Deploring the failure of the Croatian authorities to execute the arrest warrants issued by the International Tribunal for the Former Yugoslavia against individuals indicted by the Tribunal, the Security Council this afternoon called for the execution of those arrest warrants without delay.
In a statement read out by its President, Alfredo Lopes Cabral (Guinea- Bissau), the Council also urged the Croatian authorities to act immediately to improve the security situation in the Krajina and Western Slavonia regions and to ensure that members of the military and police refrain from criminal and other unacceptable behaviour. The Croatian authorities were also urged to increase their efforts to protect the human rights of all persons present in Croatia, including the Serb population.
Welcoming the enactment today by Croatia of a new amnesty law, the Council emphasized that such a law must be implemented without delay and in a fair and equitable manner, with full respect for the rights of the individual. The Council noted that a comprehensive new amnesty law and its equitable application were also vital in preparing for elections in Eastern Slavonia and important factor in the successful completion of the mandate of the United Nations Transitional Administration for Eastern Slavonia, Baranja and Western Sirmium (UNTAES).
Expressing deep concern that residents of the Krajina and Western Slavonia continued to suffer from inadequate security, the Council deplored the reported involvement of Croatian uniformed military and police officials in acts of looting and harassment. It also noted with concern attacks and threats against those engaged in humanitarian relief activities and human rights monitoring in the area.
The Council also called on the Croatian Government to expand its investigations of crimes committed against the Serb population in 1995. It again called on that Government to rescind a September 1995 decision suspending certain constitutional provisions affecting the rights of national minorities, principally Serbs.
Although it recognized steps taken by the Government to reintegrate refugees and displaced persons into Croatia, the Council urged it to expand its programme and accelerate the return of all such persons without precondition or delay. It also urged the Government to expand its humanitarian relief efforts, especially as winter approaches.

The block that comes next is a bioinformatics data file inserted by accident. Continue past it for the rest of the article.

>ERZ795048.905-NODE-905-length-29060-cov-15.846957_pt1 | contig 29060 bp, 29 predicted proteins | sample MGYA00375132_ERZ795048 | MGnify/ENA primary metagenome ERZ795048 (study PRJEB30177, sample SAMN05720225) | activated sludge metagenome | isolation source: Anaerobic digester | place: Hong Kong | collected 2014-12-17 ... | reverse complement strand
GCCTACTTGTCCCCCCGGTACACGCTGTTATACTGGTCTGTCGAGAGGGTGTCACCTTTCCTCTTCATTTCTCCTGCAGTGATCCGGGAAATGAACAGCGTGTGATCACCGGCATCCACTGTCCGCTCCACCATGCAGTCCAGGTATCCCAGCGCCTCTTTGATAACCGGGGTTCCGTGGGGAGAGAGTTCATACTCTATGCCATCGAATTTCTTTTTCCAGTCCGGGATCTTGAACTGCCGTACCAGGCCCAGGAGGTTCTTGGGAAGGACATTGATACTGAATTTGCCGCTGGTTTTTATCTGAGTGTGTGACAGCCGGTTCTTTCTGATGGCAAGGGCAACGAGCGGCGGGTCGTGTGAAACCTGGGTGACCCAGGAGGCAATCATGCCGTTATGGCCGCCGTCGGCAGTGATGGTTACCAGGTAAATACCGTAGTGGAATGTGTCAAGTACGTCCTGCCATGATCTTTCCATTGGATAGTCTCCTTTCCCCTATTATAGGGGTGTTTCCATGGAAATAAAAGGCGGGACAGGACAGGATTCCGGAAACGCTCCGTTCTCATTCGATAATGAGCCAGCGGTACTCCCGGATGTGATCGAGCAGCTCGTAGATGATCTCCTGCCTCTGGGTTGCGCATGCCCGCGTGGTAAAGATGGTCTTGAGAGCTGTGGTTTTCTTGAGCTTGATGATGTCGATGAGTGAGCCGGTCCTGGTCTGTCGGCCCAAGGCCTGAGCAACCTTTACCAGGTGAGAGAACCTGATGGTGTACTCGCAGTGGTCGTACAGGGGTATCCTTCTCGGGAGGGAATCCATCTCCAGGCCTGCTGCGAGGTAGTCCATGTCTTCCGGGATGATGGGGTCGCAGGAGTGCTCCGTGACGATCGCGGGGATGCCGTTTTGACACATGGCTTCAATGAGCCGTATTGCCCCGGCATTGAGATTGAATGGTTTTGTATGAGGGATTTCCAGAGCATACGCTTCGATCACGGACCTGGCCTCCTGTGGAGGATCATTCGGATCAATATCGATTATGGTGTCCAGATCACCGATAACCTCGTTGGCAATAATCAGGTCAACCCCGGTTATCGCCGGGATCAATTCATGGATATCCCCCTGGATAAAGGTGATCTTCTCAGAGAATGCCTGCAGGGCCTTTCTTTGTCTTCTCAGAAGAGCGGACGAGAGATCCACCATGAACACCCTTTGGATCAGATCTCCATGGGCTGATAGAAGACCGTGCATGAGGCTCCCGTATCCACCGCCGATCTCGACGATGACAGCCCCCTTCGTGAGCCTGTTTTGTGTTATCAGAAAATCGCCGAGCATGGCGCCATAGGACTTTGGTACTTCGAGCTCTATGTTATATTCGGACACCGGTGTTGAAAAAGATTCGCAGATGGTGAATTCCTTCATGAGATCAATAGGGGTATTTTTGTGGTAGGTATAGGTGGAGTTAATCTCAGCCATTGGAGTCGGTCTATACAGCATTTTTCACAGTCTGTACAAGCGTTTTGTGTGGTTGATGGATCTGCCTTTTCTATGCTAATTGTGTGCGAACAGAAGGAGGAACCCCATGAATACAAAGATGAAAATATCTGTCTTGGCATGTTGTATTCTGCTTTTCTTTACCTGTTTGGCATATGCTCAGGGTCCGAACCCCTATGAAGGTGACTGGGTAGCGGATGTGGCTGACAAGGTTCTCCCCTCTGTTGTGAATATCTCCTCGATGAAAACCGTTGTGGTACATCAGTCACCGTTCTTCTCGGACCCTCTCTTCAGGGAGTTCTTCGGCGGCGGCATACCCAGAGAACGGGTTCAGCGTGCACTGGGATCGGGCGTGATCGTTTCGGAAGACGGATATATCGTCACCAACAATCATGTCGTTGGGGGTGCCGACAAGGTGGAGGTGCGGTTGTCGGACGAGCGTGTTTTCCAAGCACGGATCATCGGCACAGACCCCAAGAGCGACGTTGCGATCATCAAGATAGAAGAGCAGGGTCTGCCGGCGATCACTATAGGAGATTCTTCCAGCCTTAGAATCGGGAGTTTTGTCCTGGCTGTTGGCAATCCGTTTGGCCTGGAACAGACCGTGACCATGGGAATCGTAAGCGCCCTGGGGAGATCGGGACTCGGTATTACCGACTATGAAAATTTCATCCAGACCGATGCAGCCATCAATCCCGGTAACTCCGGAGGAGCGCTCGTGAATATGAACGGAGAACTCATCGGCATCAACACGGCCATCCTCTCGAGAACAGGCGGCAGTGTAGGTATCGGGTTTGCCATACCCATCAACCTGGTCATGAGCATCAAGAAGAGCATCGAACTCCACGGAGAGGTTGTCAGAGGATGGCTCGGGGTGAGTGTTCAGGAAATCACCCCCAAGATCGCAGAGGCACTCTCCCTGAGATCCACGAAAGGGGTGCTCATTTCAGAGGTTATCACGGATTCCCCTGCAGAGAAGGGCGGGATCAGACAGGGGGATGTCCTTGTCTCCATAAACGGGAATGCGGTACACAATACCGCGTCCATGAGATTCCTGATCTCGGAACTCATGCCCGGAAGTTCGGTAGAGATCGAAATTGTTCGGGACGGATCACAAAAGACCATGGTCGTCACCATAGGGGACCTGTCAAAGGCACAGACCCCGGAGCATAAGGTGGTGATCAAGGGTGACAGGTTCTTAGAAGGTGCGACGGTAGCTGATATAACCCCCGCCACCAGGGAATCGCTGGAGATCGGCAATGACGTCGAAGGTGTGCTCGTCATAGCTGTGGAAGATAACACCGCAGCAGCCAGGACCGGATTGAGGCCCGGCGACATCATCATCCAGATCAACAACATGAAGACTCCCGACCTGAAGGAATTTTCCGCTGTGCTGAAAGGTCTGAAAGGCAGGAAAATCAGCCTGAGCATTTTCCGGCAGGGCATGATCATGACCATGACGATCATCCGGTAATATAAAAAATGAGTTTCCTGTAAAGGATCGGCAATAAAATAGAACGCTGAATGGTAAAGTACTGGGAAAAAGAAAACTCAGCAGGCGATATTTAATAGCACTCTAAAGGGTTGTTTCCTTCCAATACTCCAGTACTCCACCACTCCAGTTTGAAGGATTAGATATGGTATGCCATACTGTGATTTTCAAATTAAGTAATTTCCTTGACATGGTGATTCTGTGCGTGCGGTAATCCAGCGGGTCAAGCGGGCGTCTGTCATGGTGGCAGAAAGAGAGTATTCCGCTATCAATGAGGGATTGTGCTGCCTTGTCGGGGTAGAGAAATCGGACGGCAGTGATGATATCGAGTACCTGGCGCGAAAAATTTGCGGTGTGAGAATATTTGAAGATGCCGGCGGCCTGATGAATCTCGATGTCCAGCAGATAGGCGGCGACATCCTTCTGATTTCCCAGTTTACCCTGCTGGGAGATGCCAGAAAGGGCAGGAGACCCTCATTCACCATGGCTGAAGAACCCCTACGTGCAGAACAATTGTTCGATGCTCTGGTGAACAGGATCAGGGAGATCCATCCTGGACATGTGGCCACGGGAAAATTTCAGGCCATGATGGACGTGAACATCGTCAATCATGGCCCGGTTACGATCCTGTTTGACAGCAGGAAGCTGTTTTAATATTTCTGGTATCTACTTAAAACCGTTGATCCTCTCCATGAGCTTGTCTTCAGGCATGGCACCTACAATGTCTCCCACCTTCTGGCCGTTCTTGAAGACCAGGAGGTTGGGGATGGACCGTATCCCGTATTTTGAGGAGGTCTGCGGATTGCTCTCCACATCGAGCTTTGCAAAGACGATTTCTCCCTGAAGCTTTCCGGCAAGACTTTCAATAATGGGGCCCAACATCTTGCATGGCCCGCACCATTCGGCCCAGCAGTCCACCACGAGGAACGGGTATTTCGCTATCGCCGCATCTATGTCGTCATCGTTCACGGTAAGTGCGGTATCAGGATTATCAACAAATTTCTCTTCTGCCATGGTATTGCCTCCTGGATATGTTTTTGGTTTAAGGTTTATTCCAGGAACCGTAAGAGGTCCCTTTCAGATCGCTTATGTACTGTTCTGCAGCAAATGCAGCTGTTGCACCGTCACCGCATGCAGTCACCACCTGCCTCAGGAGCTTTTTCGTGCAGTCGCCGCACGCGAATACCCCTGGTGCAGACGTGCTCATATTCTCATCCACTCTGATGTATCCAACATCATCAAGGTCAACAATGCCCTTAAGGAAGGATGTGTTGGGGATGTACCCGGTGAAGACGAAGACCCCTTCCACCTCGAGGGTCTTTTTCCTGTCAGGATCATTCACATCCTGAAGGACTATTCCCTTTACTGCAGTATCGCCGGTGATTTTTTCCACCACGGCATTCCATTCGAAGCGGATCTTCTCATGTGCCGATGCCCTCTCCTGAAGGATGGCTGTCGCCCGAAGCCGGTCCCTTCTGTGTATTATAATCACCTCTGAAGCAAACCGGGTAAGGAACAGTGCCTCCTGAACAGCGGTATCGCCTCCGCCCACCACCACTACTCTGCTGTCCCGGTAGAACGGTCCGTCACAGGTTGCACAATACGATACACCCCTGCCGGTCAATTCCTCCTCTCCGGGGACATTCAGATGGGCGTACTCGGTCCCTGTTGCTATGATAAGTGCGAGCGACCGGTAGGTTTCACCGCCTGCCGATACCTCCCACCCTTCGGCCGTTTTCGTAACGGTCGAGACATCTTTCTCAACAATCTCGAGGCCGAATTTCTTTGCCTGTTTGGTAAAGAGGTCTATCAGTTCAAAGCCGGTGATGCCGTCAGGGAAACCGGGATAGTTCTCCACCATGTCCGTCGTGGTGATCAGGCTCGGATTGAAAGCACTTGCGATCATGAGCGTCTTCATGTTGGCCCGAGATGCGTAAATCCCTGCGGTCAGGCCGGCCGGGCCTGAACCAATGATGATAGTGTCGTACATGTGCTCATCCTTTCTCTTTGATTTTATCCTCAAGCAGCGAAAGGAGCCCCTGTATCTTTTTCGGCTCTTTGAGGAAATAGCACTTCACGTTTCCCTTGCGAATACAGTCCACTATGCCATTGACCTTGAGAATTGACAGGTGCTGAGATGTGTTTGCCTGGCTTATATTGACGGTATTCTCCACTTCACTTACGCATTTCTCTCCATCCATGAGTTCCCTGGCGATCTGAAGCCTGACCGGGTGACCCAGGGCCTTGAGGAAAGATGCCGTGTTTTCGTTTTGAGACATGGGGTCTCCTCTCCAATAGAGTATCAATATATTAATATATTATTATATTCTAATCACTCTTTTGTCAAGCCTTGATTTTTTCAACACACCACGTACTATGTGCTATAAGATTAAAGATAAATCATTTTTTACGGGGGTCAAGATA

The Council also commended the 23 August agreement between the Republic of Croatia and the Federal Republic of Yugoslavia and expressed its expectation that commitments contained in it would be implemented.
The full text of the statement, to be issued as document S/PRST/1996/39, reads as follows:
"The Security Council has considered the report of the Secretary-General of 23 August 1996 (S/1996/691), submitted pursuant to Security Council resolution 1019 (1995) on Croatia.
"The Security Council notes progress in the humanitarian and human rights situation in some areas. The Council regrets, however, that many of its previous requests have not been complied with by the Government of Croatia. Numerous incidents threatening the population in the formerly Serb- controlled areas are a continuing source of concerns and could jeopardize the prospects for peaceful and substantial reintegration of refugees and displaced persons in Croatia.
"The Security Council commends the Agreement between the Republic of Croatia and the Federal Republic of Yugoslavia, signed in Belgrade on 23 August 1996, and expects the commitments contained therein to be implemented.
"The Security Council recognizes steps taken by the Government of Croatia to reintegrate refugees and displaced persons into Croatia, but urged the Government to expand its programme to accelerate the return of all such persons without preconditions or delay. The Council urges the Government of Croatia also to expand its humanitarian relief efforts, especially as winter approaches.
"The Security Council in the statement of its President of 3 July 1996 (S/PRST/1996/30) highlighted the need for adoption of a comprehensive amnesty law, in cooperation with the United Nations Transitional Administration for Eastern Slavonia, Baranja and Western Sirmium (UNTAES). Since the report of the Secretary-General of 23 August 1996 which found no substantial progress in this regard since passage of the Government of Croatia's amnesty law of 17 May 1996, the Republic of Croatia on 20 September 1996 enacted a new amnesty law. The Council welcomes this development as a step towards addressing the concerns outlined by the statement of the President on 3 July 1996 and emphasizes that such a law must be implemented without delay and in a fair and